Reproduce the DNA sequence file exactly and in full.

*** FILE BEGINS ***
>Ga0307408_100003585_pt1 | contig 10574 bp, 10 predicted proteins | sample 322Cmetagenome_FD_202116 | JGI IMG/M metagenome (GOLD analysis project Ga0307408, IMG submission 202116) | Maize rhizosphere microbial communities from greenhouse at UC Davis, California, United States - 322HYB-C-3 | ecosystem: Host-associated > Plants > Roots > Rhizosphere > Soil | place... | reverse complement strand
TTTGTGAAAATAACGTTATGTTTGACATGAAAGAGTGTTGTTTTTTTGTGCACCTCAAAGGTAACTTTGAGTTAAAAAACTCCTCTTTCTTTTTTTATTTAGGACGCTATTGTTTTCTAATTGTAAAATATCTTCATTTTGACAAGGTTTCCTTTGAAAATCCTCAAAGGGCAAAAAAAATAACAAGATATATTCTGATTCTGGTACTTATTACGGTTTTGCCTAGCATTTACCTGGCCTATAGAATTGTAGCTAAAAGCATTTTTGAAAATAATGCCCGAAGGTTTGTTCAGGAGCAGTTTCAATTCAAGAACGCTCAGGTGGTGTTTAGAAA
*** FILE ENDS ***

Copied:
>Ga0307408_100003585_pt1 | contig 10574 bp, 10 predicted proteins | sample 322Cmetagenome_FD_202116 | JGI IMG/M metagenome (GOLD analysis project Ga0307408, IMG submission 202116) | Maize rhizosphere microbial communities from greenhouse at UC Davis, California, United States - 322HYB-C-3 | ecosystem: Host-associated > Plants > Roots > Rhizosphere > Soil | place... | reverse complement strand
TTTGTGAAAATAACGTTATGTTTGACATGAAAGAGTGTTGTTTTTTTGTGCACCTCAAAGGTAACTTTGAGTTAAAAAACTCCTCTTTCTTTTTTTATTTAGGACGCTATTGTTTTCTAATTGTAAAATATCTTCATTTTGACAAGGTTTCCTTTGAAAATCCTCAAAGGGCAAAAAAAATAACAAGATATATTCTGATTCTGGTACTTATTACGGTTTTGCCTAGCATTTACCTGGCCTATAGAATTGTAGCTAAAAGCATTTTTGAAAATAATGCCCGAAGGTTTGTTCAGGAGCAGTTTCAATTCAAGAACGCTCAGGTGGTGTTTAGAAA